Secondary research on the profile of mung beans were studied and the optimal pH level for mung beans to grow is pH 6.2 to 7.2 and the experiment was designed to investigates in to the effect of pH level of soil (5.0, 5.5, 6.0, 6.5, 7.0, 7.5, 8.0, 8.5, 9.0, 9.5) on the growth rate of mung beans during a three week experiment, investigating to what extent pH level of soil could affect the growth on mung beans. Growth rate is assessed by measuring and calculating the percentage change for the following indicators: stem height, leaf length, number of leaves.
1 Introduction The research question is:
“What is the effect of pH level on the growth rate of mung beans?”
This investigation aims to investigate and analyze the effects of pH on the growth rate of mung beans with a 3 week experiment as 2 weeks is certainly enough time for the mung beans to complete (sprout people) . The purpose is to determine at which pH levels of solution will cause the most growth and at which pH levels slow down or stop the growth of the mung beans. I chose to use a pH range of 5.0 – 9.5 for this experiment as too high or too low pH levels would potentially prevent the plants from growing.
This investigation is composed of secondary researches, analysis of data and experimentation designed to collect data on pH level of soil and the growth rate of mung beans to explain the correlation between pH level and the growth of mung beans. This is substantial as it gives an important scope of the possible result of long term acid rain in Hong Kong because the pH level of acid rain may vary from a pH level of 5.6 to a low of 4.5 with the average value of 5.0 (Charles E. Ophardt). Therefore acid rain can be represented by a solution with a pH level of 5.0, simulating the effect of acid rain on the growth rate of plants.
2 Investigation Figure 1 shows the pH scale. For the any plants grow in a healthy condition, certain pH levels are critical to the growth of the plants. These different levels of pH are sure to affect the growth of the plants. For the majority of plants, it is best to have an acidic to neutral pH level (pH 6.0 to pH 7.0). Plants are incapable to grow without nutrients which are normally found in soil, if the plants are grown in an acidic soil for example >pH5, the natural nutrients in the acidic soil filtered out of the soil much more rapidly than from soils with the value between 5.0 and 7.5. (Leonard Perry, 2003) whereas between 5.0 and 6.5, natural nutrients are commonly accessible for the plants. Therefore in this investigation, pH range from 1.0 to 5.0 and 9.0 to 14.0 that will stop the plant from growing will not be included in this experiment.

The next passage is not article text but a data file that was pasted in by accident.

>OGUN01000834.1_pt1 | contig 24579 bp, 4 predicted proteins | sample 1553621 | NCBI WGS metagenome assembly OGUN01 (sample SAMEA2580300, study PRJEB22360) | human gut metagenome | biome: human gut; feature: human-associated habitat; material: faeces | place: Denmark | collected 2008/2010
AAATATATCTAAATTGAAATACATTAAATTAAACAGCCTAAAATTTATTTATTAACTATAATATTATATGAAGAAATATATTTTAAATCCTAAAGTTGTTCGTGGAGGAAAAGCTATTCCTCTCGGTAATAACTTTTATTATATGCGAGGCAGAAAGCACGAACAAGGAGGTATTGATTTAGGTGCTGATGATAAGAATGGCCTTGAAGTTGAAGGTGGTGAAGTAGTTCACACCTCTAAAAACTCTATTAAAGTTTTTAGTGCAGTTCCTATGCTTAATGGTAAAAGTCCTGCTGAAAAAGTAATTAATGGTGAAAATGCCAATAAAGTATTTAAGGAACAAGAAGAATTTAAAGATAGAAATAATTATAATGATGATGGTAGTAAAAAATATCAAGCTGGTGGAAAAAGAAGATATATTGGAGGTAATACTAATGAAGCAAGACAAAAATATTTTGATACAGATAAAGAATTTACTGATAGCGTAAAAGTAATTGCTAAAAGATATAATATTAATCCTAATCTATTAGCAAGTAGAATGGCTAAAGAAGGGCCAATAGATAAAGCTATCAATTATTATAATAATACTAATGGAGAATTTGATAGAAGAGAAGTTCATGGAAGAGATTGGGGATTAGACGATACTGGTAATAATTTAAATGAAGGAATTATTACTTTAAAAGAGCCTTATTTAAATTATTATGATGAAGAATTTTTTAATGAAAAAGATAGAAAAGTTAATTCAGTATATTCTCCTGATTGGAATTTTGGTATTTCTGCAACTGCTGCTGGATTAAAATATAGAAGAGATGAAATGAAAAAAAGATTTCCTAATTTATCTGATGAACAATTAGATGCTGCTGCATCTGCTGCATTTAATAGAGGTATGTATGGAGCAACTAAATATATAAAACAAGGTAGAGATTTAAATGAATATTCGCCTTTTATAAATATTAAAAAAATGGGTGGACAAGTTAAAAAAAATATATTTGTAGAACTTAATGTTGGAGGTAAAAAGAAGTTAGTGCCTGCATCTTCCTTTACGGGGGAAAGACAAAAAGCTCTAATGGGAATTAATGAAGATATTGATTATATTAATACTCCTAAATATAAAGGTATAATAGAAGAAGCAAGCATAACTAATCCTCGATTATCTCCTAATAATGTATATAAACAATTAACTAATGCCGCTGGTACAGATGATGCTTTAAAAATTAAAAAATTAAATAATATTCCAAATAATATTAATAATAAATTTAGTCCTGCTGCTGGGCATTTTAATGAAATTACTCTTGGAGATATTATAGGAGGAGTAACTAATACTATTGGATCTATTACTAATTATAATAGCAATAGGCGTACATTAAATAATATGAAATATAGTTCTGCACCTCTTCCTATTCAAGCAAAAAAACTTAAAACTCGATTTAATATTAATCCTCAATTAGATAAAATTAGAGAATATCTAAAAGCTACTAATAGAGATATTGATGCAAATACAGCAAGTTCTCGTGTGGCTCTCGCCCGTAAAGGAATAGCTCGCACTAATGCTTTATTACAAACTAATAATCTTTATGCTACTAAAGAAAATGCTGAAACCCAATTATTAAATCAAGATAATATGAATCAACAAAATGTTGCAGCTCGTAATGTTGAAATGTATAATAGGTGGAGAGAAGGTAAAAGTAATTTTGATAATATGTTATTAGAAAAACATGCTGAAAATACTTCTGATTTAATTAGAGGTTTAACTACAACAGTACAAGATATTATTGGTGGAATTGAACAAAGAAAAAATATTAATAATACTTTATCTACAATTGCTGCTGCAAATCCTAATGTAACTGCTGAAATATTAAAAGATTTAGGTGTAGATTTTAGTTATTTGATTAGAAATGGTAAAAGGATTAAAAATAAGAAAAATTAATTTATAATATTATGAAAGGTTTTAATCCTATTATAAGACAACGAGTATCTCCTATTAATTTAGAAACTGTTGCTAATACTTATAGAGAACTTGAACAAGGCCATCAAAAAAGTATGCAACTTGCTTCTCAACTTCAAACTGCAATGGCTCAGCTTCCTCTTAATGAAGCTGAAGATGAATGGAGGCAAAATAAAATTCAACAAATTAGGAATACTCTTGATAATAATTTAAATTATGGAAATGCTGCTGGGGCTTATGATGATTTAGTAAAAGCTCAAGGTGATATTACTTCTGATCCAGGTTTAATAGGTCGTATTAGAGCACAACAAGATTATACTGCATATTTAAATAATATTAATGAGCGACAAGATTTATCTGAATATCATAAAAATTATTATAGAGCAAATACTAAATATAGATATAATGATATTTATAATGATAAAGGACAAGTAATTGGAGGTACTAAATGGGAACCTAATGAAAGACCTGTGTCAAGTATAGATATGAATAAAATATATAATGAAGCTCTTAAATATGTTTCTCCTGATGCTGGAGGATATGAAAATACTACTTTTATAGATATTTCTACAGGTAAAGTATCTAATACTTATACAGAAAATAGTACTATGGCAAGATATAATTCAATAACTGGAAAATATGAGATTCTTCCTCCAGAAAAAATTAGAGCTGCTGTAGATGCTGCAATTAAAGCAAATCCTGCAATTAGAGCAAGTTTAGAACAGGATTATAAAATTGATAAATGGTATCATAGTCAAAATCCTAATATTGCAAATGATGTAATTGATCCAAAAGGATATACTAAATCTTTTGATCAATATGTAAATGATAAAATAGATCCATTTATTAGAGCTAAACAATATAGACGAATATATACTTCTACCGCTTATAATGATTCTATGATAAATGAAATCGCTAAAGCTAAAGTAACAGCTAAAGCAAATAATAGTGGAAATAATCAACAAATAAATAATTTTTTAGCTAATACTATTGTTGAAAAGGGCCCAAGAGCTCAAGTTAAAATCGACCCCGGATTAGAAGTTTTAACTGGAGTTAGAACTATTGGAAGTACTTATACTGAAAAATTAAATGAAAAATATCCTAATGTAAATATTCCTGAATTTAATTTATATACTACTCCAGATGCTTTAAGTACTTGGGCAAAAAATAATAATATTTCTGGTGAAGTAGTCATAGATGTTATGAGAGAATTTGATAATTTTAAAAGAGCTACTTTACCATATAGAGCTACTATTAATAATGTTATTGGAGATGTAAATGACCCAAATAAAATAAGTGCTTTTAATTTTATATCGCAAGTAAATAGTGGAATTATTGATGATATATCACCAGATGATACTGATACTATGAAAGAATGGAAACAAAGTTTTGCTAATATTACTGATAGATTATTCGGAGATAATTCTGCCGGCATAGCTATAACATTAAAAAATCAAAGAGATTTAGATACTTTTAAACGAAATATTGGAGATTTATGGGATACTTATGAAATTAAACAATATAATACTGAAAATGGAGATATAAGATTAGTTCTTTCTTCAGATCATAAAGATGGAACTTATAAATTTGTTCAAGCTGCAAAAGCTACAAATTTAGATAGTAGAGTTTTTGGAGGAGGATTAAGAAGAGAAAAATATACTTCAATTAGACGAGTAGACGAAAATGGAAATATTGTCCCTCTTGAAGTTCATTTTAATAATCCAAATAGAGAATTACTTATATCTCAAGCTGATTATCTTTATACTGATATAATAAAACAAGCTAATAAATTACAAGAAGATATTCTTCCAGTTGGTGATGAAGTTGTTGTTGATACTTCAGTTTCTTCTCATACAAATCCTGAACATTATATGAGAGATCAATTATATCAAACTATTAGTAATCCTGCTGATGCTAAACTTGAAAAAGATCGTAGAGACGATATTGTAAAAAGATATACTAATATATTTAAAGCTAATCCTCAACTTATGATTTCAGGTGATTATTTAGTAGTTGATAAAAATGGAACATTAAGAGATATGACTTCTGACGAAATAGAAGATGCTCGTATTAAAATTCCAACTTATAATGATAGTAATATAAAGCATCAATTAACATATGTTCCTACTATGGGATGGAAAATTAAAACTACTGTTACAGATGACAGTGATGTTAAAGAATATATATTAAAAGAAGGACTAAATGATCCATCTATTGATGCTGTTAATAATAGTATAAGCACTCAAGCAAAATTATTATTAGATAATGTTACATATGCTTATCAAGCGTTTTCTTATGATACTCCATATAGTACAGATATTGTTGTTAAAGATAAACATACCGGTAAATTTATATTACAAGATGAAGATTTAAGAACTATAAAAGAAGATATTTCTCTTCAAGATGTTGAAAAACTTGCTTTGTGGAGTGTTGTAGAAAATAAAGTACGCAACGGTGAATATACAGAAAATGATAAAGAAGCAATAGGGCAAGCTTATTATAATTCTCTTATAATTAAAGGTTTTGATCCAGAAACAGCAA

Figure 1 shows the pH scale and examples of solution at each pH level. Figure 1 also shows that acid rain has a pH level of around 4.5 – 5.0. This theoretically suggests that acid rain could potentially filter out the nutrients in the soil hence decreasing or stopping the growth of the plants as they are unable absorb optimal amount of nutrients in order to grow. Therefore, hypothetically, pH 5.0 in this experiment will experience very little growth or it will be unable to sustain itself and die in a very short period of time.
2.1 pH level of solution experiment design
In this experiment, pH level of solution is considered because it is the most important factor required to determine the growth of the mung beans and it was chosen because I want to determine what pH solution is best suited for the growth rate of mung beans as well as to simulate the acid rain in Hong Kong to examine the effect acidic rainfall on the soil and how it affect the growth of mung beans in farmlands. Therefore other independent variables such as temperature and light intensity were excluded from this experiment. In order to record sufficient data on the overall growth rate of the mung beans in this experiment, three parameter including stem height, length of leaves, number of leaves are chosen as dependent variables to identify the possible effects of different pH on the growth the mung beans.
Stem Height: Determine the height of the stem by measuring the height from the border of the pot to the top of the mung bean stem
Length of leaves: Determine the length of leaves by measuring the distance from one end to another end
Number of leaves: Determine the number of leaves by counting the amount of leaves in the mung beans.
Human Skeleton and Muscles: Anatomy and Physiology
UNIT TITLE: ANATOMY